I’m in Florida for a few days this week and besides being forced into a fast food diet, I am loving it. There is nothing that beats seeing family after a while, especially when you’ve got a little one amidst the ranks who brightens up your life on so many levels. I also really do not mind getting to enjoy the mid thirty (celsius) degree weather, American Netflix and snatching up a few Columbus Day deals. I do hate the lizards, though. That will never change.
My unhealthy dependency on technology also probably won’t change anytime soon. I have always been aware of this, but when I lost my iPhone 4S on Friday night and had to dig up my old 3GS as a [hopefully] temporary replacement phone, I realized the extent of the obsession. It is absolutely terrible how much the resolution of the screen, it’s processor, the limitations of the software, and it’s design irks me. This model came out four years ago but even compared to my 4S, which is now two generations behind in the iPhone world, there seems to be a decade worth of differences. My 3GS is still functional – I can send my texts, catch up on my e-mail, and stay connected through my social media networks – yet somehow, it’s just not the same.
This experience says a lot not only about my own spoiled preferences, but also about how the rapid development of technology and the turnover of softwares and devices can in some ways facilitate disconnection. Maybe it’s more of an internal disconnection with myself as I am still able to do all of the core tasks I did with my 4S, but I just don’t enjoy the user experience as much as I once did. Perhaps this ssue is more central to areas of the world that are privy to the latest releases and developments within the technology and mobile markets, which can be further magnified by looking at the pockets of consumers who can afford to consistently engage with the various changes. It’s silly, because there are a lot of things to praise about four year old smart phones within the right context. I am curious as to how sustainable the rapidness of modern technology research and development will be in the years to come. Will there be a cap at some point? Does it create more disparities between regions that are not major players or markets for this industry and those that are? Will R&D become more focused on cost-effective solutions to prevent disparities? Perhaps more companies will use an iPhone 5C-type of strategy to bridge the gaps, but costs and affordability will still be an issue if technology keeps evolving at the rate that it’s evolving at now.
So much to consider.
Let’s turn to other fun tidbits. I recently binge-watched AMC’s The Walking Dead over the course of four days and finished it just in time for it’s fourth season premiere which scored AMC 16.1 million viewers. Like other AMC properties, it’s a great character-driven show, and it has given me a much clearer picture about the network’s offering on a whole. I have started to rethink some of the ideas I presented in my post, The Curious Case of AMC, where I discussed AMC’s development strategy and what my thoughts are on their future. After watching it I realized how critical it is to AMC and am now excited at the prospect of a spin-off.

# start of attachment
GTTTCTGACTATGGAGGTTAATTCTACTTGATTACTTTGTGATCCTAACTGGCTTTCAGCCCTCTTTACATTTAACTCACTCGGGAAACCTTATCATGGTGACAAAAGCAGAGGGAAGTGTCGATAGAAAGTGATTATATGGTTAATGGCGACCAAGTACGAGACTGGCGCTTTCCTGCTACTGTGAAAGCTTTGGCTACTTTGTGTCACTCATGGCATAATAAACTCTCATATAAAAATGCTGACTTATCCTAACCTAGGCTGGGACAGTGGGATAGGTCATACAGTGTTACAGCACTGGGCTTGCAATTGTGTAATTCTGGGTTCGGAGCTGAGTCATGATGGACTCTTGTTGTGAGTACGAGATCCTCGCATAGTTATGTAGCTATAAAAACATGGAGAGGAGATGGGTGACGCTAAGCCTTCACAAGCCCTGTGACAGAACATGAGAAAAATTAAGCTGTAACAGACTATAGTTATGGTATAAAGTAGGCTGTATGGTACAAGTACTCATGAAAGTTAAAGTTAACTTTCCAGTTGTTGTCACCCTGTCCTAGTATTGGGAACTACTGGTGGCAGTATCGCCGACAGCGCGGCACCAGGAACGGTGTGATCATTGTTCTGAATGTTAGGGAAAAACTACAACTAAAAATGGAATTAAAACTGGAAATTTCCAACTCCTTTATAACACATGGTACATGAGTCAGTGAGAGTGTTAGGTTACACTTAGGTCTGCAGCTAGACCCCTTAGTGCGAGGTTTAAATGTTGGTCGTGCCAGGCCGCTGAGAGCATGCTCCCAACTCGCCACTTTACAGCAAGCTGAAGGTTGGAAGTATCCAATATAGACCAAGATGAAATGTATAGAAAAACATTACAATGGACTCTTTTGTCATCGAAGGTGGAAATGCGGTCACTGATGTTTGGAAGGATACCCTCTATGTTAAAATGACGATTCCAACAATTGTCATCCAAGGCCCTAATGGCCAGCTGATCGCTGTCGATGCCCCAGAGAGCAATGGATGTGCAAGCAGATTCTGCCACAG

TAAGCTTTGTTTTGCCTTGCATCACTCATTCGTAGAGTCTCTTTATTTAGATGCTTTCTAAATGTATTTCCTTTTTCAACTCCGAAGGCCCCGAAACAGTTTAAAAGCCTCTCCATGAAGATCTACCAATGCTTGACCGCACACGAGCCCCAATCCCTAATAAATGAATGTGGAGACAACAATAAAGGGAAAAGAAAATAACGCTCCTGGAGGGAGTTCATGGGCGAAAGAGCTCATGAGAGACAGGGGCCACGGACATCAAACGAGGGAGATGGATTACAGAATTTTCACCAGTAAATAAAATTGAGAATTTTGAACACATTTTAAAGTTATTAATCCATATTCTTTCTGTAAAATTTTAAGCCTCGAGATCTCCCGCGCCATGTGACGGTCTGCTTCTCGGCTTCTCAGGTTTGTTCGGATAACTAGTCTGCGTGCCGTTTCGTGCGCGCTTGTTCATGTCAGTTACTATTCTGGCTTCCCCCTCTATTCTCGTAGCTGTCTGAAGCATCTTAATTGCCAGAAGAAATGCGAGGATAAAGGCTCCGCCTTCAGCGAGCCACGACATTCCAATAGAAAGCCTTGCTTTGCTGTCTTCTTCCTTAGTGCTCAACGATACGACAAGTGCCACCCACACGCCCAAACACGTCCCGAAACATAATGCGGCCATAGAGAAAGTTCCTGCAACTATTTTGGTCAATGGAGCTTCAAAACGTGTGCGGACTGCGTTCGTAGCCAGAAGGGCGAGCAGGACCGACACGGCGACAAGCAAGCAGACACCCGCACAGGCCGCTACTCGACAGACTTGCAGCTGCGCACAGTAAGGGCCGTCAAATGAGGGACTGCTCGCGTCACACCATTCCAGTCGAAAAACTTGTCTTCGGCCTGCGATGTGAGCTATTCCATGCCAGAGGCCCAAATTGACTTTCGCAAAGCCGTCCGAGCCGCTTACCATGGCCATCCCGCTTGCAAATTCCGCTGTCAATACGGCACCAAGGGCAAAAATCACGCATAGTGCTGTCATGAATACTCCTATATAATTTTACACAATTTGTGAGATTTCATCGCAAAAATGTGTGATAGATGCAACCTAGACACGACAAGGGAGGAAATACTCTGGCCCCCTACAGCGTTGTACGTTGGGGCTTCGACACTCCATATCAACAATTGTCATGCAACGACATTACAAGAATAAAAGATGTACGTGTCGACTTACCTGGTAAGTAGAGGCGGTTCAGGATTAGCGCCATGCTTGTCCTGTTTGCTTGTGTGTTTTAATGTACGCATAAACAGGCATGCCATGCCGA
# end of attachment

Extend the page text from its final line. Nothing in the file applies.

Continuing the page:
Regardless, if you haven’t watched it yet and can handle some really gross gore, I would highly suggest checking it out.
It’s also nice to know that I am not the only crazy television watcher in this world. Anthony Hopkins recently reached out to Bryan Cranston to praise him and the other cast and crew members on Breaking Bad. In the letter he wrote, “Thank you. That kind of work/artistry is rare, and when, once in a while, it occurs, as in this epic work, it restores confidence.” That is a lot coming from an accomplished actor like Anthony Hopkins who has seen the industry go through so many different phases. It is also nice to see someone who is primarily involved in the film industry applaud the creative work being completed on television. Although television does have its designated prestigious awards and buzz, I think it sometimes falls into the shadow of film simply because of the emphasis we place on box office scores, which can be unfortunate given the strong quality of story telling that can be experienced from the comfort of your home. You can read the entire letter here.
Once you’ve read it then join me in giggling over how much of a fanboy he is…and also sit with me to think about how odd it is that we can identify with Hannibal Lecter.
Finally, I simply must insist that you watch this video of Tom Hiddleston hanging out with Cookie Monster. If that’s not a cute overload, then check out the video below where he does an impression of Cookie Monster (around the 1:30 mark) so you can once again join me in a giggle fest of sorts. You can catch Tom in the upcoming sequel to 2011’s Thor, Thor: The Dark World, out in international markets on October 30th, and in North America on November 8th.
If you’re a fellow Canuck, then I hope you had a wonderful long weekend and I wish you a belated Happy Thanksgiving. Cheers!